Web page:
Ξ July 2nd, 2009 | → 1 Comments | ∇ A Day at a Time, Book Reviews, Wine News |
Adventures in Burgundy by photographer Lincoln Russell came to my attention in a rather unusual way. I made a request of Clive Coates, the august subject of my most recent interview, for pictures illustrating, among other things, the grounds of the Ten Year On Tastings, the Brouilland farmhouse owned by Becky Wasserman-Hone and her husband Russell Hone. Mr. Coates suggested I write Lincoln Russell whose fine book includes just such photos. Indeed, it does, and a great deal more I was to discover when Mr. Russell graciously sent me an inscribed copy of his book.
Photography books, especially of wine country, can be exercises in the familiar, the already known. Very often they are compilations of visual clichés. But Mr. Russell’s book is of another kind entirely. His is an effort that tells a story, deepens our understanding of things we’ve merely heard and not seen. Let’s take his photo of Sebastien Denis and his horse Mickey, for example. Simple. It’s of a man, a colorful local, plowing a field. Not quite. Burgundy has become a hot spot for the use of biodynamic methods, hence the workhorse, an essential component of that viticulture. And Mr. Denis has been working the biodynamic vineyard of Domaine de la Romanée-Conti (DRC) for a number of years.
Or take this photo of the Hill of Corton from the vantage point of the commune Aloxe-Corton near Beaune. The intersecting of clos and subtle changes in the orientation of the vines, the slight changes in shade of the exposed soil surfaces, redder at the lower elevation, all are important details for the appreciation of this extraordinary growing area. Indeed, the book’s forward is written by Aubert De Villaine, DRC’s co-director. According to a recent brief in the Wine Spectator, the DRC
” has signed a lease with Domaine Prince Florent de Mérode for 6 acres of vineyards on the hillside of Corton for three grand cru red wines.”.
And among my favorite images is that of a wall, the run of a clos, simply titled Pommard. I have often wondered after the method of construction of these stone walls and how they weather. I was surprised to see how tight the fit of each stone. And the angle of the image helps reveal erosion, the crumbling of the top of the wall and its ad hoc repair.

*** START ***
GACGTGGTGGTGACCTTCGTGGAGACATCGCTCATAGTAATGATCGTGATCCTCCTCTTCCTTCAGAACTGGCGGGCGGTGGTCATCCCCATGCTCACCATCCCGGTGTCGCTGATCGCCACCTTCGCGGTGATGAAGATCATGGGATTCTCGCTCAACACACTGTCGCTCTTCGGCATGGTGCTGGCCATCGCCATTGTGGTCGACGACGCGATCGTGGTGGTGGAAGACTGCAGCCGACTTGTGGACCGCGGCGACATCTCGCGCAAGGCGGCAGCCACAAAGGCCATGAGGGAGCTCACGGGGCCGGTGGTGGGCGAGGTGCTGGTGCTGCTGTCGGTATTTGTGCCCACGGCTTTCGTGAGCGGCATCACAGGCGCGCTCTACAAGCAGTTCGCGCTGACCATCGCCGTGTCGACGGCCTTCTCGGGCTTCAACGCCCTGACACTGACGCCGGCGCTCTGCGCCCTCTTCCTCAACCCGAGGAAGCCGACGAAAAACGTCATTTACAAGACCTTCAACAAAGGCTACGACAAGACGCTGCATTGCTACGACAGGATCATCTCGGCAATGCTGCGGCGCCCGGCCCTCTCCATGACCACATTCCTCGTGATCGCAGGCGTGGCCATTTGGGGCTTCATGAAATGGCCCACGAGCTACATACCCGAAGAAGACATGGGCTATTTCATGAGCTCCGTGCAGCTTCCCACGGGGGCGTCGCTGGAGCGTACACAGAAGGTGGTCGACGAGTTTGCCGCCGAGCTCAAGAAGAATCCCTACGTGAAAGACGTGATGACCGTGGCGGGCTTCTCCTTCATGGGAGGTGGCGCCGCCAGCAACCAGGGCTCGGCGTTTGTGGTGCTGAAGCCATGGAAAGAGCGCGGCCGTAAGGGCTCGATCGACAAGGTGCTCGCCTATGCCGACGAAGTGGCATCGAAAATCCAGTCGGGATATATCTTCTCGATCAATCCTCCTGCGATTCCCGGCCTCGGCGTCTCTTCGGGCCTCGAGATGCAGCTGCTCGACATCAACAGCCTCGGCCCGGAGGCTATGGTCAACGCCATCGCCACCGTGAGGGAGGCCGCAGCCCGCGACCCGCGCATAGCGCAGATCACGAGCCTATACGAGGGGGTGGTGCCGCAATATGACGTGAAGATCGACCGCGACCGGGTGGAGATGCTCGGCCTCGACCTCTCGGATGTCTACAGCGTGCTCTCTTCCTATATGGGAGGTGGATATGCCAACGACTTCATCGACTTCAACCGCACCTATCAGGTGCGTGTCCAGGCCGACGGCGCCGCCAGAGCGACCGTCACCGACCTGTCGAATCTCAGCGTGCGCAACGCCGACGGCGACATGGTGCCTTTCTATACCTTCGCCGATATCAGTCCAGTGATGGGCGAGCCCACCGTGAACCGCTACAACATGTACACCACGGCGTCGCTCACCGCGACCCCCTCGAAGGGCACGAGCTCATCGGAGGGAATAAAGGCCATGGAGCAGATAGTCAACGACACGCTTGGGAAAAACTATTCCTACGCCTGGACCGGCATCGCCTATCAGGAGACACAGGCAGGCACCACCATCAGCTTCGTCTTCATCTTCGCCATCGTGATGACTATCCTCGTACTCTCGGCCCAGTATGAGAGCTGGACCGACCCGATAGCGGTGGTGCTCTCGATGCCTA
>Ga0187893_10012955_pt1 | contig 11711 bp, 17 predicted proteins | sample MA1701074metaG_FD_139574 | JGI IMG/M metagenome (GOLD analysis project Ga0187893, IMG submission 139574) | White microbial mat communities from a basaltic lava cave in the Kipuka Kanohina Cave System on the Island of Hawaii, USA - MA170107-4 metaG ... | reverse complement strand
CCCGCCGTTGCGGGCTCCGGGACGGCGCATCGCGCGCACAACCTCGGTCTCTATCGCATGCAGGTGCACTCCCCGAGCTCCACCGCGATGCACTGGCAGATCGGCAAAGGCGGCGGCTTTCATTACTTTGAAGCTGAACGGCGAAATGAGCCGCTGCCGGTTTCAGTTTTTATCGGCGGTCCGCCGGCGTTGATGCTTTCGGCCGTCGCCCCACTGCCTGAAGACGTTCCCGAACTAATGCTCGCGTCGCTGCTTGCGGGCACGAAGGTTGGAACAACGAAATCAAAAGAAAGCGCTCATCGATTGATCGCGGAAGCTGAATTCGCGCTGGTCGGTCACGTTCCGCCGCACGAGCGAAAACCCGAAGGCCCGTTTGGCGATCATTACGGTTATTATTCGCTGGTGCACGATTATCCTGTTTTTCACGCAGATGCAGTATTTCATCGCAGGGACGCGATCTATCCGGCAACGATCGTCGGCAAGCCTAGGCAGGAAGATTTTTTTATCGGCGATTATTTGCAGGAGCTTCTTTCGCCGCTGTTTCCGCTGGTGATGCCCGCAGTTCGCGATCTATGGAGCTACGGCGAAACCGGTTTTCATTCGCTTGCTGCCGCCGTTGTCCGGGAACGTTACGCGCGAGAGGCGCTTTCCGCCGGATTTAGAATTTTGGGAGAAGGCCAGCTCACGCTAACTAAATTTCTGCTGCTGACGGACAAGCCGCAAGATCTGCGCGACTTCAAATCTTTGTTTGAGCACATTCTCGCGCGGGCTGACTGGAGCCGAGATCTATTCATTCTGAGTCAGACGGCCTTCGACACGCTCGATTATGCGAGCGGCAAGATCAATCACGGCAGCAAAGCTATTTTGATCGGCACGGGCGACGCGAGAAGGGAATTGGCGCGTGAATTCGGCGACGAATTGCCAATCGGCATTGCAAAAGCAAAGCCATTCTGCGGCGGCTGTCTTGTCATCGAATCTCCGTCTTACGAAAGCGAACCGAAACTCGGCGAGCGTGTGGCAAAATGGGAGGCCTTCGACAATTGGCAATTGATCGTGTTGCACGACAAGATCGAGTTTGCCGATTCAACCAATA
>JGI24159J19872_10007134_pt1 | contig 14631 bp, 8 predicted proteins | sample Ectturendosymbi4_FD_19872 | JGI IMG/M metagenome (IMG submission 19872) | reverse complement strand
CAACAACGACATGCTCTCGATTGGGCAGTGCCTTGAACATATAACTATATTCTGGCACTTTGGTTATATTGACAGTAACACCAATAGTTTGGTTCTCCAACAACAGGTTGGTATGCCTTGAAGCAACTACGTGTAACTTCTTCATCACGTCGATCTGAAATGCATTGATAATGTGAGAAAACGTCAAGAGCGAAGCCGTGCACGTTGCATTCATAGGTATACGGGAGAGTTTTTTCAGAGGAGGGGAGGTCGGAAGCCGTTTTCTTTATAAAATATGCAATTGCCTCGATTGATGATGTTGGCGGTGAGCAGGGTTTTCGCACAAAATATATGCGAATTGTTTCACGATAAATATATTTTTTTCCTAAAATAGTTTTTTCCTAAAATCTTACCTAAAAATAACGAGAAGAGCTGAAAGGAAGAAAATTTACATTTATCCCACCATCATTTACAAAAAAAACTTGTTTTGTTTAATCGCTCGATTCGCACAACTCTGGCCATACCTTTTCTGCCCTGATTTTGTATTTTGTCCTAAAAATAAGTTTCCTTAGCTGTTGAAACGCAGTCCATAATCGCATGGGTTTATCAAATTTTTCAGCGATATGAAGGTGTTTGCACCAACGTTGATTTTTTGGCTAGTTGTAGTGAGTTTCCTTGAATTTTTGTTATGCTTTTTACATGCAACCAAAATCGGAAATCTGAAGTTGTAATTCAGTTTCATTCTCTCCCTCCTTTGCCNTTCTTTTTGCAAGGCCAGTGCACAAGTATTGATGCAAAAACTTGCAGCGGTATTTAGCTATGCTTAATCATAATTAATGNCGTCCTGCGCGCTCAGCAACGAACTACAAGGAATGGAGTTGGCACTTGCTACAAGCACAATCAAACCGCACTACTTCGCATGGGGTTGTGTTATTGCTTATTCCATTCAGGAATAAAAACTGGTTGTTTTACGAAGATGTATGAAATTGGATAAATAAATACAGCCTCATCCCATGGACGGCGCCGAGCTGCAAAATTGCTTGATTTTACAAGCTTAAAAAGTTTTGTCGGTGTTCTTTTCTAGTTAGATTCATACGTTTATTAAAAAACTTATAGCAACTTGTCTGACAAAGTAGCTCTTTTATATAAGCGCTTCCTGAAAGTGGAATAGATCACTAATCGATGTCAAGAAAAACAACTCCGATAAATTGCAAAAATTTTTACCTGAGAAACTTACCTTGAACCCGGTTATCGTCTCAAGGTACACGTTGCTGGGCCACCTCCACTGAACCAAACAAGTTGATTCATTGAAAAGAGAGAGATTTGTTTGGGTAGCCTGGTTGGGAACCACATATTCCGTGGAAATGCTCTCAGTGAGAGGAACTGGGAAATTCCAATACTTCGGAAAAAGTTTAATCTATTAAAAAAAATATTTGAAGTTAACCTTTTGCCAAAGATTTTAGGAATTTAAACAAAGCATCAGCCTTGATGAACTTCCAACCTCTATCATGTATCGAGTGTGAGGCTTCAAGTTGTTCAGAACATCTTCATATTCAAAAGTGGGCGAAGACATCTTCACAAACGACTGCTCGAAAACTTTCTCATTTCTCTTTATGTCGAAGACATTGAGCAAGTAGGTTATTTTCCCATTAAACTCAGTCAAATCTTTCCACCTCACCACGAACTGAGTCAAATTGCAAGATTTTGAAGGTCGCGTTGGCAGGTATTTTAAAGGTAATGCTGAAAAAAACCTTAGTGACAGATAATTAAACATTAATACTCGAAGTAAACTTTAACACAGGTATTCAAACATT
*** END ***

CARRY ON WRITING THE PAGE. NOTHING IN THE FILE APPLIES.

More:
Included among the book’s more than 150 images are numerous informal portraits of major figures of the region, of winemakers and workers. Many are of the caves, the work at local tonnelleries, the changing seasons in the vineyards, bud break, and superb pics of numerous domaines at dusk, in winter, shrouded in fog. And, of course, photos of Clive Coates’ Ten Year On Tasting from 2006, of the interior of the farmhouse and of the magnificent grounds with children playing on the expansive lawn.
One pic playfully hints at Mr. Russell’s participation. It is of a nearly a dozen pair of muddy boots and shoes aligned before an open door, the threshold to the interior of which is mud-free. And off to the left is the only pair of clean shoes remaining, a pair of black loafers; the photographer’s? All other folks must have put on their fresh shoes and entered. Mr. Russell must have been the last one in.
And that is the overall impression of his work in this wonderful book. He is the last one in. He effortlessly floats about the people and landscapes he clearly loves, patiently waiting for rare moments to reveal themselves to him, and so to us.
Lincoln Russell has one stop left on his book tour, the Tanglewood Wine and Food Classic, August 6th through the 8th, 2009. He will be signing at this event. A copy of his book may be purchased through his very well-designed website. I strongly encourage the reader to secure a copy.
Special thanks to Mr. Russell for his permission to reproduce photos for this review.